Crisis lessons for PRWeek

The e-mail torrent that rained from PRWeek's website into my e-mail box (and I assume hundreds of others) was disruptive and frustrating.

The e-mail torrent that rained from PRWeek's website into my e-mail box (and I assume hundreds of others) was disruptive and frustrating. Because so much of my business as a communications consultant takes place via e-mail, having to wade through hundreds of extraneous messages and delete them was time consuming and maddening.

But what made the situation worse was how all key parties handled the crisis from a communications perspective. Let me give you specifics:

a) I felt that PRWeek abrogated its responsibilities by pushing the blame onto its vendor Adicio. Granted Adicio is primarily at fault and will win no prizes for improving subscriber relations. But ultimately PRWeek and its parent company, Haymarket Publishing, should have taken responsibility for the situation. Posted on the website was not a message from the publisher of PRWeek, but a notice about a statement from the vendor. As a subscriber, I really did not care who was at fault. I just wanted it fixed. My impression was that the publication was trying to minimize and shift responsibility for the crisis.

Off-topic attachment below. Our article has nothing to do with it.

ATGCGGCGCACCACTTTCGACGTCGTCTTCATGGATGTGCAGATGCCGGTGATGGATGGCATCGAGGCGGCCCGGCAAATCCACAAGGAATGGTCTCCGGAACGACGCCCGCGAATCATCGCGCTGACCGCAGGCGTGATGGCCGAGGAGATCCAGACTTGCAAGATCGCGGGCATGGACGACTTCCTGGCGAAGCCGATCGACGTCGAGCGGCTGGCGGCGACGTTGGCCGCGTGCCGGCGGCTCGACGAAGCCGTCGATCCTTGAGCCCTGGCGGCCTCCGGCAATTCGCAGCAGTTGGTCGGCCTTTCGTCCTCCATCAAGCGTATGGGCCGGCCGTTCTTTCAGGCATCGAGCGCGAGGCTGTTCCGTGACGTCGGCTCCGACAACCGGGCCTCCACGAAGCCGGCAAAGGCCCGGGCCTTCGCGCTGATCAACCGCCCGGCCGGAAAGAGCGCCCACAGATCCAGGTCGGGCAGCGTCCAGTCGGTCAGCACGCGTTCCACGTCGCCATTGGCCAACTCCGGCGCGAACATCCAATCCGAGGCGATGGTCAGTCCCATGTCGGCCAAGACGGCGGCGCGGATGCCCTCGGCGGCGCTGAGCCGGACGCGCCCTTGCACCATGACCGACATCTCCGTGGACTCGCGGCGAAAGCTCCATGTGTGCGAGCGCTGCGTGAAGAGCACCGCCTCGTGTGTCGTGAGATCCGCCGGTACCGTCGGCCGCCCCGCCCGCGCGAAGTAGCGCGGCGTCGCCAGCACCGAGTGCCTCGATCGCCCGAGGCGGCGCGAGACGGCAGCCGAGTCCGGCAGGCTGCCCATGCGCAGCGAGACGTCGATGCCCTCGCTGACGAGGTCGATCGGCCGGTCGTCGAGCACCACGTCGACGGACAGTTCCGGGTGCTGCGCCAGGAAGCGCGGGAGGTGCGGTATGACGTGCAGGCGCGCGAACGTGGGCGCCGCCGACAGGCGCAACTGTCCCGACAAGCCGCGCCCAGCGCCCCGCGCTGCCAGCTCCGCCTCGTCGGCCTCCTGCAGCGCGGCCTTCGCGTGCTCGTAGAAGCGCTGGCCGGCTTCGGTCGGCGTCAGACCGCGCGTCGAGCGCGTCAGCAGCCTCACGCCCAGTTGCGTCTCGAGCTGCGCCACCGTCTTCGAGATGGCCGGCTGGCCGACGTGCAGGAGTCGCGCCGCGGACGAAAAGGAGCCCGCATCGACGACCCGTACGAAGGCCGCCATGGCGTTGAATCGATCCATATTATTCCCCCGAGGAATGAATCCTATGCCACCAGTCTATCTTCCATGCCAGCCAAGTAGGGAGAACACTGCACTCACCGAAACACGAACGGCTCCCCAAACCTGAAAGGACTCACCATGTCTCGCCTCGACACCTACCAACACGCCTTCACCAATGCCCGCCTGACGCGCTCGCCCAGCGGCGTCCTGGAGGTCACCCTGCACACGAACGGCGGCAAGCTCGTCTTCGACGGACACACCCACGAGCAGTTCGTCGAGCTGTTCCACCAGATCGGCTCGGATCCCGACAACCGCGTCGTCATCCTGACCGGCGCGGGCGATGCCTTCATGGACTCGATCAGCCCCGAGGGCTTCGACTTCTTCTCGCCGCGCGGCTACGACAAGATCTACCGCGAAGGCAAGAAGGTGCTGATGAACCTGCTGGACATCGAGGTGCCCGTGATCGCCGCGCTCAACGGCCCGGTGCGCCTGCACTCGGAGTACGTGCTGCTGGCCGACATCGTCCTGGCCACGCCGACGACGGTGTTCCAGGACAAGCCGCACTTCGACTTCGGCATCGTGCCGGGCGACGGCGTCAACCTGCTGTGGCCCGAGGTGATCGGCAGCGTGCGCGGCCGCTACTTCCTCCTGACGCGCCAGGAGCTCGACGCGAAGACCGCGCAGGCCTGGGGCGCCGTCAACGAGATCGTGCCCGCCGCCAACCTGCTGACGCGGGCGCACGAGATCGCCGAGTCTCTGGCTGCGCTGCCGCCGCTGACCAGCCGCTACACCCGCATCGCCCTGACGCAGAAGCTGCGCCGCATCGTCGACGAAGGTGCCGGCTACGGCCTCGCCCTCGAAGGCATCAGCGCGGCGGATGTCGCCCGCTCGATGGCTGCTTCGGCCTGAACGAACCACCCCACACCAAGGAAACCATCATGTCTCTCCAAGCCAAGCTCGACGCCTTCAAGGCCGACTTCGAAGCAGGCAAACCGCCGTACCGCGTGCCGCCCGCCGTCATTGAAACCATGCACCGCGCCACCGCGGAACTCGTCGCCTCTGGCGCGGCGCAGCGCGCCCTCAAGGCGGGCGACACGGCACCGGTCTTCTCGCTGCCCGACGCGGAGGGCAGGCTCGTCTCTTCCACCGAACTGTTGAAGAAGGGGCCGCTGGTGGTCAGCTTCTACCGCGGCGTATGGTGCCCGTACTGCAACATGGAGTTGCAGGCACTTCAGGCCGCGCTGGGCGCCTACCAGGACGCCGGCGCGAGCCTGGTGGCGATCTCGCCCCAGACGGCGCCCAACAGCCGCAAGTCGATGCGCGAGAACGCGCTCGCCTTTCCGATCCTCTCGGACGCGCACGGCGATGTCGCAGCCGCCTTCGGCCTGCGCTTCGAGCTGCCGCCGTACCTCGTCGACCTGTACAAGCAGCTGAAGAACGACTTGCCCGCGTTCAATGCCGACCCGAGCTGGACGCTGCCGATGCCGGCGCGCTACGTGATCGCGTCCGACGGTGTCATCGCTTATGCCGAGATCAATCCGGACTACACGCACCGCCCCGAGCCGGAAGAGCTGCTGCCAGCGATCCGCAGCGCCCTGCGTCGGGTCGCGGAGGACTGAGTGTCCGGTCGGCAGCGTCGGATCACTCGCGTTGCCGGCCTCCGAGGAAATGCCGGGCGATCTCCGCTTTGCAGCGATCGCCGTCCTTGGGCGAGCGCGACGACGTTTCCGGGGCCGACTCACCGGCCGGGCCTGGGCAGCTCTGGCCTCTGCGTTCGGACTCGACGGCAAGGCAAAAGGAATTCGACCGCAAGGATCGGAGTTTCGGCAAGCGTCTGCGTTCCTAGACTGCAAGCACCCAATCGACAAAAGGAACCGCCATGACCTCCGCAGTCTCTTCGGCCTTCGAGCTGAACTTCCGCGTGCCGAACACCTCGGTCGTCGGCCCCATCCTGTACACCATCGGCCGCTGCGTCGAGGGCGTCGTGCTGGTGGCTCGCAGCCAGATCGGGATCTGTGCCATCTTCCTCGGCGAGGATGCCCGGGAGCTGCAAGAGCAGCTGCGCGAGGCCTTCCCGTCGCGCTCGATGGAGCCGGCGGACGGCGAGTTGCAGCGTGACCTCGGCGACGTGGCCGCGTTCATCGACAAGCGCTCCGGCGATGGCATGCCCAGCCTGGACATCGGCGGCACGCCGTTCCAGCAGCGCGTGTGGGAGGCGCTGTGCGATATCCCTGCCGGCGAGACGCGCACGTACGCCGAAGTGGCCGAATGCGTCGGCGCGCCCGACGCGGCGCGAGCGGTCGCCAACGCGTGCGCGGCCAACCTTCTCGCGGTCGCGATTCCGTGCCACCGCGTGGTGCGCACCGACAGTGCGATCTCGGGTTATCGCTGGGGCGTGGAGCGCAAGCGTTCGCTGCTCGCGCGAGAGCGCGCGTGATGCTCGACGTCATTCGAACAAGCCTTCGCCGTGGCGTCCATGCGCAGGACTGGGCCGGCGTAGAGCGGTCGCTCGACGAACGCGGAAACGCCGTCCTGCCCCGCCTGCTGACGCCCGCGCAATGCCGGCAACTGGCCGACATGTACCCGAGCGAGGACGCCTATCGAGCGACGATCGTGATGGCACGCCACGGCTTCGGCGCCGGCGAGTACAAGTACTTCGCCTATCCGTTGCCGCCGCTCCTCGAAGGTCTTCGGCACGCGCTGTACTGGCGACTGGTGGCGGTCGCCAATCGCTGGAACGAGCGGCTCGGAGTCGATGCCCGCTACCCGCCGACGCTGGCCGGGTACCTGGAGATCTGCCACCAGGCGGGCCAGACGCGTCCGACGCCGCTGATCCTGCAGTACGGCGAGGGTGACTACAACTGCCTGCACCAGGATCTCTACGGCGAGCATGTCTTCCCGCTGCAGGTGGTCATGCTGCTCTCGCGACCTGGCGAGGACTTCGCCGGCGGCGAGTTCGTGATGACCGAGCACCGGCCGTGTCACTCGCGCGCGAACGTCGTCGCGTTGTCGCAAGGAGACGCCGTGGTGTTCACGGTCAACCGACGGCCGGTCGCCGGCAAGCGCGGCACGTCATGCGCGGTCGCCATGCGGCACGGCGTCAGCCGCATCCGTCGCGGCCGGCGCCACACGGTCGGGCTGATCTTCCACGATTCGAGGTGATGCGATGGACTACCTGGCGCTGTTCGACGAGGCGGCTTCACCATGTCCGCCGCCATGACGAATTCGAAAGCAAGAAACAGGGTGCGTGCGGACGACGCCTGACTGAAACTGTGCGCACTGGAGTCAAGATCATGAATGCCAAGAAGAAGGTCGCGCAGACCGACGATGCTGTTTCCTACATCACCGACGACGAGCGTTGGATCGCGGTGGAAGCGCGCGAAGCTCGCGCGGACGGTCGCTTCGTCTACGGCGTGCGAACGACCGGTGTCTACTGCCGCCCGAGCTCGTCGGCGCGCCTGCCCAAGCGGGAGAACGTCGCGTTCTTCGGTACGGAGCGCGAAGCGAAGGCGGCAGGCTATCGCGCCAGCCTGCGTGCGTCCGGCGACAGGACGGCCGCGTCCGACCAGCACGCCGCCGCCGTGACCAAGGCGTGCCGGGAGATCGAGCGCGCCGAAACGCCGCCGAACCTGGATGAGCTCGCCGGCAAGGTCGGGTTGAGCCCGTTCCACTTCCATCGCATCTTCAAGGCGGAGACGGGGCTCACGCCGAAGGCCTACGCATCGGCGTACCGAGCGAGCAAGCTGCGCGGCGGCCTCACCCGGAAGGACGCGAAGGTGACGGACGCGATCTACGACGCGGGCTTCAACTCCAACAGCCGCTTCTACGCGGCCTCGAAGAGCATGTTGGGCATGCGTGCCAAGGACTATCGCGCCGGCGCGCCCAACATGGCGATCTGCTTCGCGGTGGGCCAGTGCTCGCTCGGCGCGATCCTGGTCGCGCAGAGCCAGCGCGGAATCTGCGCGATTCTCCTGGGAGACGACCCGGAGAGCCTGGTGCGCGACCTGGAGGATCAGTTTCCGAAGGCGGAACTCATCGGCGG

b) The sense I had was that no one was in control and no one knew what was going on. I did speak to several individuals at PRWeek. They were all courteous and obviously greatly concerned about the situation. But it was also clear that they did not know what was causing the e-mail deluge and when it would be rectified.

c) The Adicio hotline: The person I spoke to at Adicio was also courteous. But all he could do was apologize. Adicio had no idea how many e-mails had been sent. So even after the situation was “contained” it continued from Tuesday through much of Wednesday.

d) Out of frustration and anger, I sent a bunch of e-mails to Haymarket executives in London. I got no response. That to me was most telling. They obviously wanted nothing to do with the situation.

Of course, it is ironic that a publication which critiques how other companies handle a crisis fell far short of handling its own crisis very well. Serious questions have now been raised about how PRWeek handles not only communications but also confidential information about its subscribers.

I trust that soon PRWeek and Haymarket Publishing will provide more information about what happened, what steps are being taken to protect subscriber information and what actions will be taken to ensure that a similar situation does not occur in the future. That is the least subscribers should expect from a publisher.


John Abrams

Skillman, NJ

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